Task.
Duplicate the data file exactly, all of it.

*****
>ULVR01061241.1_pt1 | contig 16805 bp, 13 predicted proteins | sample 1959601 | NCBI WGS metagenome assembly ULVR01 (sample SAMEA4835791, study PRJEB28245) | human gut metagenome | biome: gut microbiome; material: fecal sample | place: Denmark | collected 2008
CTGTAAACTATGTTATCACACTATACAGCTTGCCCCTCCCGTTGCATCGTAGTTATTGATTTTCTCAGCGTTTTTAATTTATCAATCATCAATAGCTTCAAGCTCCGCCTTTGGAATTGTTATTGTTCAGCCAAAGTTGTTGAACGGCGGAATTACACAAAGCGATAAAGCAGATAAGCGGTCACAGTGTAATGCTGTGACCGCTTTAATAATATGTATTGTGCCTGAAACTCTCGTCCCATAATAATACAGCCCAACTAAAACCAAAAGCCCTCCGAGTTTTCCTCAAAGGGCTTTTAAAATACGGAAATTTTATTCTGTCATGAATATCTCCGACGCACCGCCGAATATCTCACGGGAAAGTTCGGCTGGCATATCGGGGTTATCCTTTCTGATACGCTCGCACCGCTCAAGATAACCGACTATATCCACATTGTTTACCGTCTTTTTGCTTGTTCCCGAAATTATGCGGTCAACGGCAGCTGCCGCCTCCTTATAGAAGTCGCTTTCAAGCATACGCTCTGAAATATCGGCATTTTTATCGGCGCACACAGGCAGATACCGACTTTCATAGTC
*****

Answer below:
>ULVR01061241.1_pt1 | contig 16805 bp, 13 predicted proteins | sample 1959601 | NCBI WGS metagenome assembly ULVR01 (sample SAMEA4835791, study PRJEB28245) | human gut metagenome | biome: gut microbiome; material: fecal sample | place: Denmark | collected 2008
CTGTAAACTATGTTATCACACTATACAGCTTGCCCCTCCCGTTGCATCGTAGTTATTGATTTTCTCAGCGTTTTTAATTTATCAATCATCAATAGCTTCAAGCTCCGCCTTTGGAATTGTTATTGTTCAGCCAAAGTTGTTGAACGGCGGAATTACACAAAGCGATAAAGCAGATAAGCGGTCACAGTGTAATGCTGTGACCGCTTTAATAATATGTATTGTGCCTGAAACTCTCGTCCCATAATAATACAGCCCAACTAAAACCAAAAGCCCTCCGAGTTTTCCTCAAAGGGCTTTTAAAATACGGAAATTTTATTCTGTCATGAATATCTCCGACGCACCGCCGAATATCTCACGGGAAAGTTCGGCTGGCATATCGGGGTTATCCTTTCTGATACGCTCGCACCGCTCAAGATAACCGACTATATCCACATTGTTTACCGTCTTTTTGCTTGTTCCCGAAATTATGCGGTCAACGGCAGCTGCCGCCTCCTTATAGAAGTCGCTTTCAAGCATACGCTCTGAAATATCGGCATTTTTATCGGCGCACACAGGCAGATACCGACTTTCATAGTC